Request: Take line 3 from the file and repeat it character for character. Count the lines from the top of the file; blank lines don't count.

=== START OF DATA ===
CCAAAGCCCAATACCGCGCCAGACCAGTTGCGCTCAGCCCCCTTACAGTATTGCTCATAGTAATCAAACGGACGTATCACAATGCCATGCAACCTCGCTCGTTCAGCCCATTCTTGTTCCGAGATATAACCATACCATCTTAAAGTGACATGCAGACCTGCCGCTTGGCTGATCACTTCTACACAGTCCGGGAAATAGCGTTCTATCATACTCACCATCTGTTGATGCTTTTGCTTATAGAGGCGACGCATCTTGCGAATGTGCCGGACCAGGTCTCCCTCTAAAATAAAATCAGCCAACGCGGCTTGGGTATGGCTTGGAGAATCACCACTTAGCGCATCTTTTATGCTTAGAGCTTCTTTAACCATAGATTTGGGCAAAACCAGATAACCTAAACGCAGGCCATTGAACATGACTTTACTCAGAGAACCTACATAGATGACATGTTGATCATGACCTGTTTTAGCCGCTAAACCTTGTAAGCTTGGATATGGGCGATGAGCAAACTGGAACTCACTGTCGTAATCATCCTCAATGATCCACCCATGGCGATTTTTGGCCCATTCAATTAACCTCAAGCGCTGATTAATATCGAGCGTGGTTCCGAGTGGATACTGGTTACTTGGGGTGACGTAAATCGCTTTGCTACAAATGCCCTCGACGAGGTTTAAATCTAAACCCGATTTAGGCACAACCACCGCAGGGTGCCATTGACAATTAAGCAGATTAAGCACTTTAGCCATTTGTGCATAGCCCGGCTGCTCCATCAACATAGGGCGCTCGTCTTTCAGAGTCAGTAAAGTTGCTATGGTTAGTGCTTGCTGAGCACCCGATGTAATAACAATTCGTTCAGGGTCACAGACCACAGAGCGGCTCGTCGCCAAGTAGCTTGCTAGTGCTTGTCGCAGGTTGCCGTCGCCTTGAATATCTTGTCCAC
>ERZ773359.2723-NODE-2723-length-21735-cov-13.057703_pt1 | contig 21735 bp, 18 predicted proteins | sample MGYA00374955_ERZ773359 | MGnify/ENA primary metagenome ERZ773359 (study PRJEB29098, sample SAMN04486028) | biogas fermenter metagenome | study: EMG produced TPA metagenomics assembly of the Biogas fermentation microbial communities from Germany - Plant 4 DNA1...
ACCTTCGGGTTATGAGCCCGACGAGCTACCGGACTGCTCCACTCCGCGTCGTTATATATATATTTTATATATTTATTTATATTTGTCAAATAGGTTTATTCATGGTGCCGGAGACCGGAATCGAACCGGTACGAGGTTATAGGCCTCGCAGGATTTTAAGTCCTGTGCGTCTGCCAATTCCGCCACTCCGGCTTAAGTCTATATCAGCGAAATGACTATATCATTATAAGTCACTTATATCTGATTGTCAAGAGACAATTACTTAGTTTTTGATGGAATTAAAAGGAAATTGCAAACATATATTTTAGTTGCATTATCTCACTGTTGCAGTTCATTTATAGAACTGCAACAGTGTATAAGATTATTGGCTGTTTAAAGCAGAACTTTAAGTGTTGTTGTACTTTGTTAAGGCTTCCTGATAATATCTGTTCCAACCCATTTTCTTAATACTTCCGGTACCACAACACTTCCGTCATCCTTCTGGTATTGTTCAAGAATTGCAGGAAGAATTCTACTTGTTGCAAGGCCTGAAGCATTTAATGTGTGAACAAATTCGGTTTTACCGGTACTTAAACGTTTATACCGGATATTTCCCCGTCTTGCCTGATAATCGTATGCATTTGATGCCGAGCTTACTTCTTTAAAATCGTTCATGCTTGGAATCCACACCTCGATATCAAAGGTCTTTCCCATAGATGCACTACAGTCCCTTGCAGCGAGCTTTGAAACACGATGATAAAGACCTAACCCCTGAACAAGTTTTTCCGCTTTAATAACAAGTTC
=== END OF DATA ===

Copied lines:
ACCTTCGGGTTATGAGCCCGACGAGCTACCGGACTGCTCCACTCCGCGTCGTTATATATATATTTTATATATTTATTTATATTTGTCAAATAGGTTTATTCATGGTGCCGGAGACCGGAATCGAACCGGTACGAGGTTATAGGCCTCGCAGGATTTTAAGTCCTGTGCGTCTGCCAATTCCGCCACTCCGGCTTAAGTCTATATCAGCGAAATGACTATATCATTATAAGTCACTTATATCTGATTGTCAAGAGACAATTACTTAGTTTTTGATGGAATTAAAAGGAAATTGCAAACATATATTTTAGTTGCATTATCTCACTGTTGCAGTTCATTTATAGAACTGCAACAGTGTATAAGATTATTGGCTGTTTAAAGCAGAACTTTAAGTGTTGTTGTACTTTGTTAAGGCTTCCTGATAATATCTGTTCCAACCCATTTTCTTAATACTTCCGGTACCACAACACTTCCGTCATCCTTCTGGTATTGTTCAAGAATTGCAGGAAGAATTCTACTTGTTGCAAGGCCTGAAGCATTTAATGTGTGAACAAATTCGGTTTTACCGGTACTTAAACGTTTATACCGGATATTTCCCCGTCTTGCCTGATAATCGTATGCATTTGATGCCGAGCTTACTTCTTTAAAATCGTTCATGCTTGGAATCCACACCTCGATATCAAAGGTCTTTCCCATAGATGCACTACAGTCCCTTGCAGCGAGCTTTGAAACACGATGATAAAGACCTAACCCCTGAACAAGTTTTTCCGCTTTAATAACAAGTTC